|10-18-2001, 04:31 PM||#1|
Join Date: Jul 2001
Location: Southern CA
ERA = mc2?
Interesting piece. How much credit should Bob Welch get for not only what he's done with Batista, but keeping Johnson from tiring out all season long and returning Curt Schilling to dominance?
An unlikely source of Batista's rebirth
By THOMAS STINSON
Atlanta Journal-Constitution Staff Writer
Phoenix -- His career adrift, his major-league record a dismal 13-24 as he wandered through six organizations, Miguel Batista reached the Arizona Diamondbacks last spring, his third team in two years, and did something completely different.
He hung a picture of Albert Einstein in his locker.
"He says that talent and knowledge has a limit," the 30-year-old right-hander said. "You know what you know, and you do what you can. But imagination is unlimited. You can't predict the future, but you can invent it."
He really talks that way. This is what the Braves were up against in Game 2 of the NLCS, an enlightened man with a suddenly enlightened career who the Diamondbacks charged with staking a 2-0 lead in the series. Batista was dominating against the Braves, but the two hits that he allowed -- home runs to Marcus Giles and Javy Lopez -- were the key blows in the team's 8-1 loss.
To those who believe -- and they are legion -- that Arizona's rotation starts with Randy Johnson and ends one man later with Curt Schilling, the Diamondbacks differ.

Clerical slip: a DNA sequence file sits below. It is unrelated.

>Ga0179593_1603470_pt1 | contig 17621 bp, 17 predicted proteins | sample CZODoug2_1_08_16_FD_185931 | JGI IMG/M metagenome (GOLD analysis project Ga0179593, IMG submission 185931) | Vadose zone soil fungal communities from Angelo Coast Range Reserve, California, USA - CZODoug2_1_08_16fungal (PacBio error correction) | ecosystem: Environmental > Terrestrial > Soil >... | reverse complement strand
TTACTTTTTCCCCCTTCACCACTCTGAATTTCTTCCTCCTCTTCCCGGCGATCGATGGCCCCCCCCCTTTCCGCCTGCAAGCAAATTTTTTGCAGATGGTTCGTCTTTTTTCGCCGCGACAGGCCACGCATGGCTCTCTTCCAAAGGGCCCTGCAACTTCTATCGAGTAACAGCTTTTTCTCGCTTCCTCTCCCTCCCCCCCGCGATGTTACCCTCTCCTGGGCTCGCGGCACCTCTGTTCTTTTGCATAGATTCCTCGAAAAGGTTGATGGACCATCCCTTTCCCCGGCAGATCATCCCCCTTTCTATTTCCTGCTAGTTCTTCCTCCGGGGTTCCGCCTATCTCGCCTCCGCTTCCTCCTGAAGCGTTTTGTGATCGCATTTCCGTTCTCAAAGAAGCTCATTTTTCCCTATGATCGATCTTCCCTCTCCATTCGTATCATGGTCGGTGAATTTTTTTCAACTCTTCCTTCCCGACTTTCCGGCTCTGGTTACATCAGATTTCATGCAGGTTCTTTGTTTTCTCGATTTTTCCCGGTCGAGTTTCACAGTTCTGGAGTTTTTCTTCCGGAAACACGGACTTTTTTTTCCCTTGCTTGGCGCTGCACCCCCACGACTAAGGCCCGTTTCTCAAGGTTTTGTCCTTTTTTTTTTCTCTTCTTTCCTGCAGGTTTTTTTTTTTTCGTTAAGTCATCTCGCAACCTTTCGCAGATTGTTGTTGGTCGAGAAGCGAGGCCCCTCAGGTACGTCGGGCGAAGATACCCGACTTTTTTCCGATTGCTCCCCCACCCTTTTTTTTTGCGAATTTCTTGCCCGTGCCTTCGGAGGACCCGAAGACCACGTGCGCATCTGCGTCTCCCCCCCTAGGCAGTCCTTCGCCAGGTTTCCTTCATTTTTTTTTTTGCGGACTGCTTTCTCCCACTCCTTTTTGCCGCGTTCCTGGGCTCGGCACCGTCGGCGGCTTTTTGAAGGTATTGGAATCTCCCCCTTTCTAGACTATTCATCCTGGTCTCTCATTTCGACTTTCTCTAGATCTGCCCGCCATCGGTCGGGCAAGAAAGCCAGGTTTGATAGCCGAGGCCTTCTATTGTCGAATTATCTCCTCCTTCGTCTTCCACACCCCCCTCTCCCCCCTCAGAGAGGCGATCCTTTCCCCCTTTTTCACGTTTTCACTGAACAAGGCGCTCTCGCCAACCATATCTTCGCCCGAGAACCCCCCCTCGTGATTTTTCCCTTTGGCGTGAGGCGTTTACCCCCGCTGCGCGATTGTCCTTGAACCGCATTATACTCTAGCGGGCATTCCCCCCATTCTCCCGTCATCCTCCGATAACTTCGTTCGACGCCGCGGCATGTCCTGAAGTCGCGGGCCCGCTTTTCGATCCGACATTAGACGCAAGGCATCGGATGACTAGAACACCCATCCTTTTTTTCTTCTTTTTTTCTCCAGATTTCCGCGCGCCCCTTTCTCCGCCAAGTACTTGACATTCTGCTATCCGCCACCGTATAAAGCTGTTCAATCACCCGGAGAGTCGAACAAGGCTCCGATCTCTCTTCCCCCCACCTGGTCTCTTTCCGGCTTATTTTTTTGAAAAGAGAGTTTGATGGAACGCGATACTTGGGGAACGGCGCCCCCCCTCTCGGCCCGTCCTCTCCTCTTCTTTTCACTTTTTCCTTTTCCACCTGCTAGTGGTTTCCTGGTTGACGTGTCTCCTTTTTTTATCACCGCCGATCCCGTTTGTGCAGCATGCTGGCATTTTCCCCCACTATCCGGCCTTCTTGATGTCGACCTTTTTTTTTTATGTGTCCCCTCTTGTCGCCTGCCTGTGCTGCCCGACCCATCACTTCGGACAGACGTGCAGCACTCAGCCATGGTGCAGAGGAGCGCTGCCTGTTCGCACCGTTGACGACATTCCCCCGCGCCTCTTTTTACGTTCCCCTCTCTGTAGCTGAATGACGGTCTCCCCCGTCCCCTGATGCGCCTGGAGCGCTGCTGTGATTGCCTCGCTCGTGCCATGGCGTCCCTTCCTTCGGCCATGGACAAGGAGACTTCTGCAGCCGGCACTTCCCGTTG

"He has been an integral part of this pitching staff and this team," Diamondbacks manager Bob Brenly said. "I seriously doubt we would be here had it not been for the contributions of Miguel Batista."
After playing poorly in Kansas City last season (2-6, 7.74), he was an unnoticed free agent signing in Arizona, where pitching coach Bob Welch re-taught him to pitch. Working middle relief as well as starting, he set career highs in victories (11-8), ERA (3.36) and innings (139 1/3).
"What I remember [when he was] in Montreal, he was a power guy, threw the ball awfully hard out of the strike zone, was a little bit wild," Braves manager Bobby Cox said. "The next time we saw him, he was a pitcher. Somebody's done a real good job with him, of making his pitch."
It showed in September. With the Diamondbacks locked in an NL West duel with San Francisco, Batista allowed two runs in his last three starts (19 innings), beating Los Angeles twice. Once the league division series began, he allowed St. Louis two runs in six innings of Game 3, and Arizona won 5-3.
The Diamondbacks are also the first winning team Batista has ever pitched for, as well as the best fielding team in the National League.
"I played for six teams and we end up last every year -- last in fielding, last in hitting," Batista said. "It's hard for a pitcher when you have to pitch defensively to win."
It's such a fine line between stupid and clever.
|10-18-2001, 06:33 PM||#2|
Join Date: Apr 2001
Location: NetShrine WHQ
Andy - nice job with the clip and the link - thanks for paying attention.
Not that many guys "find it" at age 30 and in their 6th organization. He has to do it again to convince me. Although, the 30/6 trick is basically what Rick Reed did (was 31/6) - - so, perhaps the D-backs found a starter for the next 5 years?
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